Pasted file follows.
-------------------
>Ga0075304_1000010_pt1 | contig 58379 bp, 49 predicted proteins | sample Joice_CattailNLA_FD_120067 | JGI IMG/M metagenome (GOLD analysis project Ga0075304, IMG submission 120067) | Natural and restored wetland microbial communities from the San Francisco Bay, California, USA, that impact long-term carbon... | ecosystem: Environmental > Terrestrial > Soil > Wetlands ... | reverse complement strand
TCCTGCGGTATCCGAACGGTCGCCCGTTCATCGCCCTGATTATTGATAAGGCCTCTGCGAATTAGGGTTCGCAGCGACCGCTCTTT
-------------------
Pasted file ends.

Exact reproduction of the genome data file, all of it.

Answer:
>Ga0075304_1000010_pt1 | contig 58379 bp, 49 predicted proteins | sample Joice_CattailNLA_FD_120067 | JGI IMG/M metagenome (GOLD analysis project Ga0075304, IMG submission 120067) | Natural and restored wetland microbial communities from the San Francisco Bay, California, USA, that impact long-term carbon... | ecosystem: Environmental > Terrestrial > Soil > Wetlands ... | reverse complement strand
TCCTGCGGTATCCGAACGGTCGCCCGTTCATCGCCCTGATTATTGATAAGGCCTCTGCGAATTAGGGTTCGCAGCGACCGCTCTTT